‘Tell me what’s new?’ … the eternal question a travel journalist utters when searching for a story.
With magazine pages, newspaper travel sections and all manner of social media outlets to satisfy, life for travel journos is often trying, especially when the need to be ahead of the game is the default mode. After all, in order for a travel publication to be taken seriously it has to put across what is at the forefront of modern-day travel, with regular articles on the most exciting travel destinations.
The truth is ‘new’ does not necessarily need to mean an unvisited destination, or a hitherto undiscovered wilderness. A new genre of hotel, adventure activity or chill-out practice can be equally as exciting. Newly arranged facilities and services can combine to produce the ‘wow factor’ just as effectively as the discovery of a newly opened landscape or culture.
That said, whenever I am asked the ‘what’s new?’ question I try to come up with somewhere or something that is changing in an already established destination. Thailand, for example, is not only one of South East Asia’s most popular holiday destinations, but also a relatively mature market, certainly in comparison to its nearest neighbours Burma and Indochina.
I first visited the ‘Land of Siam’ in 1984, and like many before and after was bowled over by the friendliness of the people and beauty of their land. My early memories are of the deserted islands off Kho Samui and Kho Phangan – as well as the under-visited Phi-Phi island beaches – but the subsequent decades of steady, often unplanned, tourism development have taken their toll.
As mainstream tourism has brought new airports, full moon parties and high-rise developments, thirty years on from my first visit you could be forgiven for assuming that Thailand had been overwhelmed and was unable to produce a ‘new surprise’.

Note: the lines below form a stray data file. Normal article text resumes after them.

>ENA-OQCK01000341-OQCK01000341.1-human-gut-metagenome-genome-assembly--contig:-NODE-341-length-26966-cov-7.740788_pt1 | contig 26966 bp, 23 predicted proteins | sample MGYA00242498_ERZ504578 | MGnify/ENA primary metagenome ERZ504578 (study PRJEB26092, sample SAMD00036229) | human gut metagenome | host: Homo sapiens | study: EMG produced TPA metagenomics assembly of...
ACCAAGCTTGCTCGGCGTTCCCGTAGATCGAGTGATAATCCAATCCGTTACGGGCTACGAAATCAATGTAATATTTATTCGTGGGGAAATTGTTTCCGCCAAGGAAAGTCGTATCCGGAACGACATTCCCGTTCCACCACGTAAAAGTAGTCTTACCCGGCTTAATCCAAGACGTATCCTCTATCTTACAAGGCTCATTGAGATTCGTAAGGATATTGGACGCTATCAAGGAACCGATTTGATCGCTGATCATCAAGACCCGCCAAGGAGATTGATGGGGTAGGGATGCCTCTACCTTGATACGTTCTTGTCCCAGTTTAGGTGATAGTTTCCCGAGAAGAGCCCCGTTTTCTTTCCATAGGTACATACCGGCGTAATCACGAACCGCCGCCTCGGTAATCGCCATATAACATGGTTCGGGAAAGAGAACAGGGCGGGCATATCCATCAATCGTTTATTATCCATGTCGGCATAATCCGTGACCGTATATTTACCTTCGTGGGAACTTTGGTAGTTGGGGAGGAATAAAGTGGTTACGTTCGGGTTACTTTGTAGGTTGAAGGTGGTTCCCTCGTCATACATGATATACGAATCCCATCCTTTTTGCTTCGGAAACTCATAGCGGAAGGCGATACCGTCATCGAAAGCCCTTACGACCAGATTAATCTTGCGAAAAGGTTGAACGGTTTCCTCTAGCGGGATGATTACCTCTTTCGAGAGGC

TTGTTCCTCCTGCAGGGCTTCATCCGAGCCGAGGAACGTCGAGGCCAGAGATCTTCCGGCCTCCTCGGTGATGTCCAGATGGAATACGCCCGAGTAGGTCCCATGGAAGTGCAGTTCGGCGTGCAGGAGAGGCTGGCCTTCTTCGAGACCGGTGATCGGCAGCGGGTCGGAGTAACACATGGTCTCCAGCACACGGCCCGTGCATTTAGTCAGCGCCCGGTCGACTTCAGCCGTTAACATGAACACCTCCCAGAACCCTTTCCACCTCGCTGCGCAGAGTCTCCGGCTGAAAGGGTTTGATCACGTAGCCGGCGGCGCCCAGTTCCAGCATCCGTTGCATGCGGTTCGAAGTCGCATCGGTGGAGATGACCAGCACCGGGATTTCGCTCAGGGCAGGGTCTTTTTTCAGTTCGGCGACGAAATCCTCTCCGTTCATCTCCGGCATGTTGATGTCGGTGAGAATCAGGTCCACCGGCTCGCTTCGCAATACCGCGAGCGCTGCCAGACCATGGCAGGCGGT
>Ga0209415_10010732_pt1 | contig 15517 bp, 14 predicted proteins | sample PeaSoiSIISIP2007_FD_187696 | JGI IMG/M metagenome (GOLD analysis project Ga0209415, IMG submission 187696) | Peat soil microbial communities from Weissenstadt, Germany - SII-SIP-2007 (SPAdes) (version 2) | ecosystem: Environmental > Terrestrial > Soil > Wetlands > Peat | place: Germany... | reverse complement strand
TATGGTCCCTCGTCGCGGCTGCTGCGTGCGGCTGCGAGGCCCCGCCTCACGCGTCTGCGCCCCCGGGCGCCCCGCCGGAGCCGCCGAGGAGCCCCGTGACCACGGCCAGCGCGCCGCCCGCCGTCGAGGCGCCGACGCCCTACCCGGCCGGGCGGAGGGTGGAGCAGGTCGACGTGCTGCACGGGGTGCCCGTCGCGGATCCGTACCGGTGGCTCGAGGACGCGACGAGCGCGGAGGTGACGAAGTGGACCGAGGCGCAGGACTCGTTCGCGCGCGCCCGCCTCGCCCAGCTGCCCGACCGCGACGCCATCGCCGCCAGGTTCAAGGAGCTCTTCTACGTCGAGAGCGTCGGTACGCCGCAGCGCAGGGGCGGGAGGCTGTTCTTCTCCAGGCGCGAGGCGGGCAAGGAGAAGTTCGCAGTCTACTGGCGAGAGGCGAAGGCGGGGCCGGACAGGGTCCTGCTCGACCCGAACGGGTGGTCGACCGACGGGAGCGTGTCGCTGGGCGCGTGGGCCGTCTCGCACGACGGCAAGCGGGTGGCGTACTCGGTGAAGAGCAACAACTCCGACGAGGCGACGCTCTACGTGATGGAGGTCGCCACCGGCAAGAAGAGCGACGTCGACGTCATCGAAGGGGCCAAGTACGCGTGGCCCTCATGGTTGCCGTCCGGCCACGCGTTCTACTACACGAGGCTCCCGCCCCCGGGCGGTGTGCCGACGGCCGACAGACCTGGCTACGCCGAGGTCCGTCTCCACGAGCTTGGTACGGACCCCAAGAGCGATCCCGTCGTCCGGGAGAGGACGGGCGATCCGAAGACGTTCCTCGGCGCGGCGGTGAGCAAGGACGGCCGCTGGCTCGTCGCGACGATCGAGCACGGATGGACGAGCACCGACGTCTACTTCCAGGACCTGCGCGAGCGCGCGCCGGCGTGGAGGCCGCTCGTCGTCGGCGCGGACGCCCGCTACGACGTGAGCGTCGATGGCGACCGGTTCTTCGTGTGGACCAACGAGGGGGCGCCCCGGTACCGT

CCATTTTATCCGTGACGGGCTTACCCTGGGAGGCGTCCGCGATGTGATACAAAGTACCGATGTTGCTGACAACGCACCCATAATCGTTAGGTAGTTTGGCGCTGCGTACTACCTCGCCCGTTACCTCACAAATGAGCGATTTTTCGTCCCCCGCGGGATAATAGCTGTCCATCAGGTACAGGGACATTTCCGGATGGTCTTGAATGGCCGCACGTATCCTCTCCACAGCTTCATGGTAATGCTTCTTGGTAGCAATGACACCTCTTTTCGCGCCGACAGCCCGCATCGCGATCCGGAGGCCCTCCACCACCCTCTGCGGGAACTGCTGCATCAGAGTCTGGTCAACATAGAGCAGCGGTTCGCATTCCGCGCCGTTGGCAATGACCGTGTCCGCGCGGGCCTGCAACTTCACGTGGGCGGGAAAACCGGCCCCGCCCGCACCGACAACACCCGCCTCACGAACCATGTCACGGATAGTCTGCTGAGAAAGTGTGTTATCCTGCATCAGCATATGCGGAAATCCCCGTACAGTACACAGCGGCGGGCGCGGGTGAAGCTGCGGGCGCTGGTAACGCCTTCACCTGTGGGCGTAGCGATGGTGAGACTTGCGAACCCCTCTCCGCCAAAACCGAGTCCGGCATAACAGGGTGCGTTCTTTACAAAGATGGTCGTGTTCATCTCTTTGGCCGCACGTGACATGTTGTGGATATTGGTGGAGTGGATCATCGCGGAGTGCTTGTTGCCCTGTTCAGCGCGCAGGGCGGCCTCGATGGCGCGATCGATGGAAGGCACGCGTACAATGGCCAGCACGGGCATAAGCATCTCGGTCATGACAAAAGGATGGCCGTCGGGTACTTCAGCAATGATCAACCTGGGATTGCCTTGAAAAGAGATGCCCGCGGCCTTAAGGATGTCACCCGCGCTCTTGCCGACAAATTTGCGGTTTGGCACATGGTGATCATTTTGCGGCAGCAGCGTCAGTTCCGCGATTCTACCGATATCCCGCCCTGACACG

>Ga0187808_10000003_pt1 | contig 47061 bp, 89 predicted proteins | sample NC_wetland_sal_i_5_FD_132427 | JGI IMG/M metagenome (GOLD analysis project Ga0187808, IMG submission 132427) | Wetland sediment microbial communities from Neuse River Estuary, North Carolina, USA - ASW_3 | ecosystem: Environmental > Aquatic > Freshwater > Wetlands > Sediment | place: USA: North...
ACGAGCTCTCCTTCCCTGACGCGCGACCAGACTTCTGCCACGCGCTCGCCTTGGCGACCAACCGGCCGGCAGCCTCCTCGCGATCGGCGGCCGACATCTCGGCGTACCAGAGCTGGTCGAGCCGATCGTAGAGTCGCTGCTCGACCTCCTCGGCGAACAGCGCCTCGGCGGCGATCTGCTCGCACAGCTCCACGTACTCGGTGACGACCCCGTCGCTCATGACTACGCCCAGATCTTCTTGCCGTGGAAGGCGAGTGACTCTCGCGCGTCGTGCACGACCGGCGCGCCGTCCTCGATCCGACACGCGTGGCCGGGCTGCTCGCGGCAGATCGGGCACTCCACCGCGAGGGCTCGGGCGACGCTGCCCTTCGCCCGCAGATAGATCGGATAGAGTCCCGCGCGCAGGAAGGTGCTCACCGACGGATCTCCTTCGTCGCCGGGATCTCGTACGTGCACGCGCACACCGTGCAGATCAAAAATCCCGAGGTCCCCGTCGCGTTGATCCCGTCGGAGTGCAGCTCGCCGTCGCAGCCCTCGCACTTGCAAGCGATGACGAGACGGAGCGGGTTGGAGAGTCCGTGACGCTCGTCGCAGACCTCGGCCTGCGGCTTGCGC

However, the truth is Thailand has many exciting locations that are well off the tourist route. Whether a journalist is looking for a new story, a new destination or a new escape venue – they are out there.
For instance, the last time I visited Thailand I was amazed to discover the islands that make up the Mu Ko Chang National Marine Park, in Trat Province. They are simply fabulous. And although the marine park is huge – covering an area of over 650 sq kms – it is visited by a relatively steady stream of less frenetic visitors. Covering a vast area, the park is home to over fifty islands – all within a stone’s throw of Cambodia. It is both remarkable in its beauty and extraordinary in its proximity to so many busy South East Asian metropolises.
Having done my time, and more, up and down the country’s peninsular west and east coasts I was thrilled to discover such an exciting variety of relatively untouched classic paradise islands. Located a short flight, or 4 hours’ road trip away from Bangkok, the white sand bounty-bar beaches are as delicious as the pace of local life.
For me they very much fall into the “what’s new” category, as they are thankfully under-developed and pretty untouched. I was particularly drawn to the surrounding area that encompasses the outer islands of Ko Kut, Ko Mak and Ko Wai, which fit the classic Thai paradise description.
They are ‘new’ not so much as undiscovered tropical islands, but a destination located in the heart of a very new and changing part of the world. Where as the traditional European tourist markets may have over-looked them over the years – the expansion in wealth throughout South East Asia is surely going to impact on this impressive National Park.
Navigating between the islands on today’s local inter-island ferry boats I was reminded of how gentle and tourist-free Boroccay Island was in the Philippine thirty years ago. Similarly the gentle palm-kissed beaches of Ko Kut, Ko Mak and Ko Wai – with lush jungle surrounding – retain the feeling of yesteryear as with some of other South East Asia’s remoter coastal destinations off Vietnam, Cambodia and of course Burma.
What is going to be interesting with these ‘new’ islands is how they develop and change over their short and mid-term future. How will today’s explosion of wealth across the Pacific region shape the tourist landscape of these national park islands? With such easy accessibility to Bangkok, Phom Pehn, Saigon, Kuala Lumpur and Singapore – let alone all things China – who will monitor, and above all safeguard, their beauty?
I am heartened by the fact that, positioned as they are away from the mainland river system, their marine park waters are as clear as glass, having enjoyed 31 years’ status as an IUCN Category II protected area. So let’s hope the country’s political muscle is strong enough to hold back what will surely be a strong urge to develop.
Perhaps journalists seeking a ‘What’s new?’ story are the region’s greatest asset.